I’m certain that while I have experienced rites of passage in my life, I’ve never stopped to consider them or their significance in my moving on to another point in my life.
Save one: my trip to Spain in 1994.
This was the first overseas trip I’d ever taken, and it was the first trip I’d gone on without one of my parents as a chaperone. And I was going nine hours and an ocean away—a feat my parents endured to let their only child do her own thing. I’m grateful they allowed me to do it, and from this point in my life, I’m sure they were both barely sleeping with worry. I’m sorry you had to go through that, Mom and Dad.
But this trip was a crucial step in my development as an adult and as a human being.
It was a zany trip in many ways. I had my first bile-producing encounter with Brie cheese. Luckily my friend Derek saved me from that one on the plane ride there. He also saved me from a shrimp on my plate that still had its eyes later in the trip. I can honestly say, aside from homesickness the last day of the ten-day excursion, these culinary scares were the worst parts of the experience.
The trip pushed me in many ways to grow up and to take notice of what matters in life. I had to ask for directions from a policeman in another language, and make sure I understood the answer to get where I needed to be. I had to continuously know that I had my passport on me and where my money was. I had to work to make new friends from another school (who traveled with us).
But we did so many things none of us had done before in our trip throughout Spain. In Barcelona we climbed over seven hundred steps to the top of the spires on the Templo de la Sagrada Familia—a church still under construction even today—to get an afternoon, miles-into-the-distance view of the city and the Mediterranean Sea beyond. We saw El Entierro del Conde de Orgaz by El Greco in Toledo—and it was massive—and much more impressive than the print our Spanish teach, Señor Romanski, had shared with us in class. We toured the Palacio Real in Madrid. We talked to locals over churros y chocolate in Torremolinos. We drove a boat on the river in Sevilla. We walked where so many others have through the halls of La Alhambra in Granada. And our penultimate night we ate fresh sardines cooked over a bonfire and drank homemade sangria lounging on an empty beach in the moonlight.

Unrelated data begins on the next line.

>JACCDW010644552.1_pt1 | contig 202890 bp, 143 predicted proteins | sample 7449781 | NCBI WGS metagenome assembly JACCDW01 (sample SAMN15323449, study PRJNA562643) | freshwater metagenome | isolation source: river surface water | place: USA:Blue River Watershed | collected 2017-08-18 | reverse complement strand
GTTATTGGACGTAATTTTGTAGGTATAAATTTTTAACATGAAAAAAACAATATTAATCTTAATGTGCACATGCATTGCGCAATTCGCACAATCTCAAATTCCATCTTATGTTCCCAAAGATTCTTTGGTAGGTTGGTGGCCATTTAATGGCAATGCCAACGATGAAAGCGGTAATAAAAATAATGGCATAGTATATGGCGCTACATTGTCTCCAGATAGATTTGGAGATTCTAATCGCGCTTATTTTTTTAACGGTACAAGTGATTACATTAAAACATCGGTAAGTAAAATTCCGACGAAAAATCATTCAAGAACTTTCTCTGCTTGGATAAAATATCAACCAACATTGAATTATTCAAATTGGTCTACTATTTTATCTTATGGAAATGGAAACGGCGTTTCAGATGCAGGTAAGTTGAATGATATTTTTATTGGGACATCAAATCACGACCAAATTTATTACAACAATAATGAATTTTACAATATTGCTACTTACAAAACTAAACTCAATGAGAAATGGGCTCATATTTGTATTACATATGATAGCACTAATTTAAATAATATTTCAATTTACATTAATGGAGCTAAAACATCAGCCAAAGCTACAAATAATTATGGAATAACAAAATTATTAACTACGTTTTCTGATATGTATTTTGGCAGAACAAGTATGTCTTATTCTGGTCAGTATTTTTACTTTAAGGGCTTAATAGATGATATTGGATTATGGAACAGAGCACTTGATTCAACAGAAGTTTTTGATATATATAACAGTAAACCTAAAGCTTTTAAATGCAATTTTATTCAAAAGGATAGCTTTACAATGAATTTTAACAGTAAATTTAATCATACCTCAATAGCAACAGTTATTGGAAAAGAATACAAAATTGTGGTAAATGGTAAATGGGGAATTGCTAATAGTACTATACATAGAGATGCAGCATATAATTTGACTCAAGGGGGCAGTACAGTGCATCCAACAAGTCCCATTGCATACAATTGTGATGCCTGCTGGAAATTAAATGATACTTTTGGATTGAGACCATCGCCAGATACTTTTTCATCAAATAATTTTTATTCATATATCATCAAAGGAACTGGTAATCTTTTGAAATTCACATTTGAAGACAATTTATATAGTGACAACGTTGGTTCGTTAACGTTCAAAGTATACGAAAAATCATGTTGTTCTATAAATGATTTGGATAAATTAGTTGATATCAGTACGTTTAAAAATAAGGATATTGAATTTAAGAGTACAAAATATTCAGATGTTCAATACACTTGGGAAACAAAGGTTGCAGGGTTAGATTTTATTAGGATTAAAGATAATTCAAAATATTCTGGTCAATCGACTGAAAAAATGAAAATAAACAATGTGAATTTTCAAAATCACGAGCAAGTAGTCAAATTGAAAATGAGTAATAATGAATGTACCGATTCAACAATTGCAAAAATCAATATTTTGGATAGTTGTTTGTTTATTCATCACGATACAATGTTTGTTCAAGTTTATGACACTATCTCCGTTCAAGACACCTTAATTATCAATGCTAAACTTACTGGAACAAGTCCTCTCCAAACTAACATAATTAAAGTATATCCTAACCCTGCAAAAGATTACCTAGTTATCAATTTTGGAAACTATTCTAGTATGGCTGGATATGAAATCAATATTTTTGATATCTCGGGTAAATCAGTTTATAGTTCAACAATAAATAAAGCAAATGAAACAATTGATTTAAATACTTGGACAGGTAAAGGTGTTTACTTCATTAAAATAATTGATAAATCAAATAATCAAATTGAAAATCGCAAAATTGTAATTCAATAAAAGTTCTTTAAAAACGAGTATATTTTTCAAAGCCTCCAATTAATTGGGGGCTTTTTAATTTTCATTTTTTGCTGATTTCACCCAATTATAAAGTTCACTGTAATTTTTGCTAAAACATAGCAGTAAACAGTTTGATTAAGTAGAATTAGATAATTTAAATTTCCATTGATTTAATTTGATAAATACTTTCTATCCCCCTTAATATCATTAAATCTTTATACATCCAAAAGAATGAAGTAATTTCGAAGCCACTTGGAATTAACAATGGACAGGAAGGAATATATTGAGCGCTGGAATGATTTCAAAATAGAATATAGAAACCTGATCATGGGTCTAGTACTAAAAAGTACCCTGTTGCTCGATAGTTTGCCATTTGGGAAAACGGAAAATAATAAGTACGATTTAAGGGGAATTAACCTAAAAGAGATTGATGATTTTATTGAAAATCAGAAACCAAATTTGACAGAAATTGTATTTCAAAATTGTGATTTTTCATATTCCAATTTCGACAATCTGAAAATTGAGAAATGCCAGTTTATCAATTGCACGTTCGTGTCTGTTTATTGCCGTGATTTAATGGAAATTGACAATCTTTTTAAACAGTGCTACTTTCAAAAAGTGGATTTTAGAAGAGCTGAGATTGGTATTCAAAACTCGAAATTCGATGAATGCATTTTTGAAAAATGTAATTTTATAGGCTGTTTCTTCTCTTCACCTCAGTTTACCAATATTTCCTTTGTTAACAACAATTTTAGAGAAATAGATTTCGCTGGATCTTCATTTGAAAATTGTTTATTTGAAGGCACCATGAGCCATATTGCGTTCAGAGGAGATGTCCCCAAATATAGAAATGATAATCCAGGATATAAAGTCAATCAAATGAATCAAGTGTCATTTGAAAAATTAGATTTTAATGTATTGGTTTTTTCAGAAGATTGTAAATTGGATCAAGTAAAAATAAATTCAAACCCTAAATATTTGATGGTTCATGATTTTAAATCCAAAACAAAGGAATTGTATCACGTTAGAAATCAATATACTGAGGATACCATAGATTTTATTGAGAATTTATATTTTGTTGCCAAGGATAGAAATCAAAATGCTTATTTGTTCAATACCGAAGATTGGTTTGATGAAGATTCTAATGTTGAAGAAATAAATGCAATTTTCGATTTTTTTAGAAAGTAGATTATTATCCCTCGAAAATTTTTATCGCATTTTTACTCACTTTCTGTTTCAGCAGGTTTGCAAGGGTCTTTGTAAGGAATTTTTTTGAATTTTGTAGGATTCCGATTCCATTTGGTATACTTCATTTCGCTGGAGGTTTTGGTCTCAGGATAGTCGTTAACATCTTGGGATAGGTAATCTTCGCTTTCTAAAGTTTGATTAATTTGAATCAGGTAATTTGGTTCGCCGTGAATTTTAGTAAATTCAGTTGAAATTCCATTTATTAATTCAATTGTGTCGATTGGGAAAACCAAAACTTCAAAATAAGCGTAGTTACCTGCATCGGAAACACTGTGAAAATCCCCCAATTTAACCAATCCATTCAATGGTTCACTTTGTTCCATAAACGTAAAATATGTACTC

The lessons went well beyond the boundaries of the trip though. Derek and I hadn’t been friends—in fact, we’d been Spanish class rivals—until this trip. But we stayed friends until his unfortunate death when we were in college. Together we saw the class inequalities of people, especially in southern Spain at the time, where small children would swarm you to buy flowers from them to make some money—or use the group as a distraction to try to get your wallet instead to make some cash. But mostly, we learned to be ourselves. I’m sure this trip was when that idea really began for me. We could do what we felt was right, even if we were geeking out about nazarenos knick-knacks just like Señor had, or trying to learn to appreciate slowing down or a siesta before some patatas bravas for tapas in a late, and baking hot, Spanish afternoon.
The Spanish have a saying: no hay color. Literally it translates to “there is no color,” but idiomatically it means “there’s no comparison.” Without Spain I might not be who I am today. And there’s no comparing that if you ask me.